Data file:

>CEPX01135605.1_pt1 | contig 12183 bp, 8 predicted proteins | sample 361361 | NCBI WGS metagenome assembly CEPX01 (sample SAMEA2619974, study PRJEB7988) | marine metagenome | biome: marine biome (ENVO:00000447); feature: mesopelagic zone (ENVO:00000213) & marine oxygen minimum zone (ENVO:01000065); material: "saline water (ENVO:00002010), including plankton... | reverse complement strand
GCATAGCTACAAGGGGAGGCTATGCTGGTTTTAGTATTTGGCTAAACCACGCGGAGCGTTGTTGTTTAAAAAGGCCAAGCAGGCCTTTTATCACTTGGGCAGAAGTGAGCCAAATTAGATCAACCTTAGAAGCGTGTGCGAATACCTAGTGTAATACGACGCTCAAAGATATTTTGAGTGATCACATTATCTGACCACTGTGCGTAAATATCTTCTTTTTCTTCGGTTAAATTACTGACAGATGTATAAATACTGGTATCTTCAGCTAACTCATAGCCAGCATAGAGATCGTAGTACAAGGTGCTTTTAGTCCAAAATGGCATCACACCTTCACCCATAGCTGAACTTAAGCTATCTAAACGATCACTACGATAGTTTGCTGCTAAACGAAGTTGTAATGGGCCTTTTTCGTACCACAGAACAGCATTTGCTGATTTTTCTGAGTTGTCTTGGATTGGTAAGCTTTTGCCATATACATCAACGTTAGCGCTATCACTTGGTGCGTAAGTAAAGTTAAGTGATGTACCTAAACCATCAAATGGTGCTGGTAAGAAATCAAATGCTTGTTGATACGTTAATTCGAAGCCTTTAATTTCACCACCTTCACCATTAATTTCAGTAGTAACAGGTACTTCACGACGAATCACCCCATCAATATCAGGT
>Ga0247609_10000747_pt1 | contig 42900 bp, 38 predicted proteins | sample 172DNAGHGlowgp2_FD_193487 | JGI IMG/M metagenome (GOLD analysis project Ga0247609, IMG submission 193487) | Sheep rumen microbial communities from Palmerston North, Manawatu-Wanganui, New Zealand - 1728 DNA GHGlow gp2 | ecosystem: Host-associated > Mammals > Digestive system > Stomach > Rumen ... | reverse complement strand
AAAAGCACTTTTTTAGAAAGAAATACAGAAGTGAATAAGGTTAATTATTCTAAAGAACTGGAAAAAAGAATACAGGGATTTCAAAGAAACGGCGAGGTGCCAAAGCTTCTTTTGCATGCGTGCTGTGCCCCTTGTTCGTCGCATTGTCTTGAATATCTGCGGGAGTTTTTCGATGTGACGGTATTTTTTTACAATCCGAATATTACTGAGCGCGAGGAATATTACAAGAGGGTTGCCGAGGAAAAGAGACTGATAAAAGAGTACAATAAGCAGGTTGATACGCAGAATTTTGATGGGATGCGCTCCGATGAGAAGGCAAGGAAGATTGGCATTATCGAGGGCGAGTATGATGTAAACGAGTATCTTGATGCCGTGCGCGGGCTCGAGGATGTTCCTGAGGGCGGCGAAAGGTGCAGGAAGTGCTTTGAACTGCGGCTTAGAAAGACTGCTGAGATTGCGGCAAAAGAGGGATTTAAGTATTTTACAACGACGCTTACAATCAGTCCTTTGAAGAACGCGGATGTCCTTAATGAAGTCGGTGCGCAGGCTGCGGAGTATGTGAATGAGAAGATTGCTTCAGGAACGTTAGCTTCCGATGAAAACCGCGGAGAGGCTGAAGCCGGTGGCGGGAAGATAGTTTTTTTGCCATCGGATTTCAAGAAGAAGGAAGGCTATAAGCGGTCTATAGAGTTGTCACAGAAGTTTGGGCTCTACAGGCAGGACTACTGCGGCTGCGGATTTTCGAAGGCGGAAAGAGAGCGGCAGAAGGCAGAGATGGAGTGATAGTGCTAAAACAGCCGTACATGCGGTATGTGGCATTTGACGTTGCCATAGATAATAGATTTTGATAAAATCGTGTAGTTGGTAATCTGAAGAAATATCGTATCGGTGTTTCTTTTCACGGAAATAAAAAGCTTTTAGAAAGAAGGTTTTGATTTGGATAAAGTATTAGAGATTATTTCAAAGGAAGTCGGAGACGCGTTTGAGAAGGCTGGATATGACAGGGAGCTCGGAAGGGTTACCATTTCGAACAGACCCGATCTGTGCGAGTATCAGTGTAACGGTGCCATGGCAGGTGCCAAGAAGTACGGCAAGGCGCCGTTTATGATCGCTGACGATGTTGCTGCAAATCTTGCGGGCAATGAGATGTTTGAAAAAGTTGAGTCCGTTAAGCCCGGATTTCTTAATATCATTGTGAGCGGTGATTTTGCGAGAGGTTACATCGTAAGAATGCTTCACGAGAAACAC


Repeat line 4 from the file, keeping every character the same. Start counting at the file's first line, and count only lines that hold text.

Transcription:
AAAAGCACTTTTTTAGAAAGAAATACAGAAGTGAATAAGGTTAATTATTCTAAAGAACTGGAAAAAAGAATACAGGGATTTCAAAGAAACGGCGAGGTGCCAAAGCTTCTTTTGCATGCGTGCTGTGCCCCTTGTTCGTCGCATTGTCTTGAATATCTGCGGGAGTTTTTCGATGTGACGGTATTTTTTTACAATCCGAATATTACTGAGCGCGAGGAATATTACAAGAGGGTTGCCGAGGAAAAGAGACTGATAAAAGAGTACAATAAGCAGGTTGATACGCAGAATTTTGATGGGATGCGCTCCGATGAGAAGGCAAGGAAGATTGGCATTATCGAGGGCGAGTATGATGTAAACGAGTATCTTGATGCCGTGCGCGGGCTCGAGGATGTTCCTGAGGGCGGCGAAAGGTGCAGGAAGTGCTTTGAACTGCGGCTTAGAAAGACTGCTGAGATTGCGGCAAAAGAGGGATTTAAGTATTTTACAACGACGCTTACAATCAGTCCTTTGAAGAACGCGGATGTCCTTAATGAAGTCGGTGCGCAGGCTGCGGAGTATGTGAATGAGAAGATTGCTTCAGGAACGTTAGCTTCCGATGAAAACCGCGGAGAGGCTGAAGCCGGTGGCGGGAAGATAGTTTTTTTGCCATCGGATTTCAAGAAGAAGGAAGGCTATAAGCGGTCTATAGAGTTGTCACAGAAGTTTGGGCTCTACAGGCAGGACTACTGCGGCTGCGGATTTTCGAAGGCGGAAAGAGAGCGGCAGAAGGCAGAGATGGAGTGATAGTGCTAAAACAGCCGTACATGCGGTATGTGGCATTTGACGTTGCCATAGATAATAGATTTTGATAAAATCGTGTAGTTGGTAATCTGAAGAAATATCGTATCGGTGTTTCTTTTCACGGAAATAAAAAGCTTTTAGAAAGAAGGTTTTGATTTGGATAAAGTATTAGAGATTATTTCAAAGGAAGTCGGAGACGCGTTTGAGAAGGCTGGATATGACAGGGAGCTCGGAAGGGTTACCATTTCGAACAGACCCGATCTGTGCGAGTATCAGTGTAACGGTGCCATGGCAGGTGCCAAGAAGTACGGCAAGGCGCCGTTTATGATCGCTGACGATGTTGCTGCAAATCTTGCGGGCAATGAGATGTTTGAAAAAGTTGAGTCCGTTAAGCCCGGATTTCTTAATATCATTGTGAGCGGTGATTTTGCGAGAGGTTACATCGTAAGAATGCTTCACGAGAAACAC